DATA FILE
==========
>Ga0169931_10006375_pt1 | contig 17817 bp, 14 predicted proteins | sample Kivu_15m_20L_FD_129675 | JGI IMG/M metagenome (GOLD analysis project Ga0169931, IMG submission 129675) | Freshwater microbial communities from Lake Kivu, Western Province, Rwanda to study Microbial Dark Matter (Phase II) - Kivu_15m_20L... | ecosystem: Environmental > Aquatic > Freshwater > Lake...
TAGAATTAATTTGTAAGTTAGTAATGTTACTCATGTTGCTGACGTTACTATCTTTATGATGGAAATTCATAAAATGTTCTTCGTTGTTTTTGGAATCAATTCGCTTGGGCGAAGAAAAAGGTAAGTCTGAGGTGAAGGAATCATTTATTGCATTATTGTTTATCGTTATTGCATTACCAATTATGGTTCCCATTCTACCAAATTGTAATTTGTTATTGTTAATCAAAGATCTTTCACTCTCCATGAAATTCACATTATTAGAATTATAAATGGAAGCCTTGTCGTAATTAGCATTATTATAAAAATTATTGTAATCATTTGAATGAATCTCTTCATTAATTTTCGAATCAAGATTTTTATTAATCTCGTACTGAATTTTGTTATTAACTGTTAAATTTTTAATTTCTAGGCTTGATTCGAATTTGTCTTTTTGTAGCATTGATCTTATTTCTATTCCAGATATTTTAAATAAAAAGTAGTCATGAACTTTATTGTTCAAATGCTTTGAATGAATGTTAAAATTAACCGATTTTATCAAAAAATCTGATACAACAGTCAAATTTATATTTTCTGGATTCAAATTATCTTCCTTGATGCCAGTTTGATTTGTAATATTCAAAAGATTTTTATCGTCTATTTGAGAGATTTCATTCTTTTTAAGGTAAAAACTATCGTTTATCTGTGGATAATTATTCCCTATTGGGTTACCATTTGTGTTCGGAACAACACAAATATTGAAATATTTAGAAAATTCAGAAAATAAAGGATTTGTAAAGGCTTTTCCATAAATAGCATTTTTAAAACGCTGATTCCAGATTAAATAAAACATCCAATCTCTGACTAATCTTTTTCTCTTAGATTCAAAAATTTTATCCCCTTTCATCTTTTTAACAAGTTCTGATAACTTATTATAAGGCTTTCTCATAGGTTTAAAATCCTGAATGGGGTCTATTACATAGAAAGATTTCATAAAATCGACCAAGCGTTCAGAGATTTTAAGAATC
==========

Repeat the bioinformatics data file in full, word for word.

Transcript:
>Ga0169931_10006375_pt1 | contig 17817 bp, 14 predicted proteins | sample Kivu_15m_20L_FD_129675 | JGI IMG/M metagenome (GOLD analysis project Ga0169931, IMG submission 129675) | Freshwater microbial communities from Lake Kivu, Western Province, Rwanda to study Microbial Dark Matter (Phase II) - Kivu_15m_20L... | ecosystem: Environmental > Aquatic > Freshwater > Lake...
TAGAATTAATTTGTAAGTTAGTAATGTTACTCATGTTGCTGACGTTACTATCTTTATGATGGAAATTCATAAAATGTTCTTCGTTGTTTTTGGAATCAATTCGCTTGGGCGAAGAAAAAGGTAAGTCTGAGGTGAAGGAATCATTTATTGCATTATTGTTTATCGTTATTGCATTACCAATTATGGTTCCCATTCTACCAAATTGTAATTTGTTATTGTTAATCAAAGATCTTTCACTCTCCATGAAATTCACATTATTAGAATTATAAATGGAAGCCTTGTCGTAATTAGCATTATTATAAAAATTATTGTAATCATTTGAATGAATCTCTTCATTAATTTTCGAATCAAGATTTTTATTAATCTCGTACTGAATTTTGTTATTAACTGTTAAATTTTTAATTTCTAGGCTTGATTCGAATTTGTCTTTTTGTAGCATTGATCTTATTTCTATTCCAGATATTTTAAATAAAAAGTAGTCATGAACTTTATTGTTCAAATGCTTTGAATGAATGTTAAAATTAACCGATTTTATCAAAAAATCTGATACAACAGTCAAATTTATATTTTCTGGATTCAAATTATCTTCCTTGATGCCAGTTTGATTTGTAATATTCAAAAGATTTTTATCGTCTATTTGAGAGATTTCATTCTTTTTAAGGTAAAAACTATCGTTTATCTGTGGATAATTATTCCCTATTGGGTTACCATTTGTGTTCGGAACAACACAAATATTGAAATATTTAGAAAATTCAGAAAATAAAGGATTTGTAAAGGCTTTTCCATAAATAGCATTTTTAAAACGCTGATTCCAGATTAAATAAAACATCCAATCTCTGACTAATCTTTTTCTCTTAGATTCAAAAATTTTATCCCCTTTCATCTTTTTAACAAGTTCTGATAACTTATTATAAGGCTTTCTCATAGGTTTAAAATCCTGAATGGGGTCTATTACATAGAAAGATTTCATAAAATCGACCAAGCGTTCAGAGATTTTAAGAATC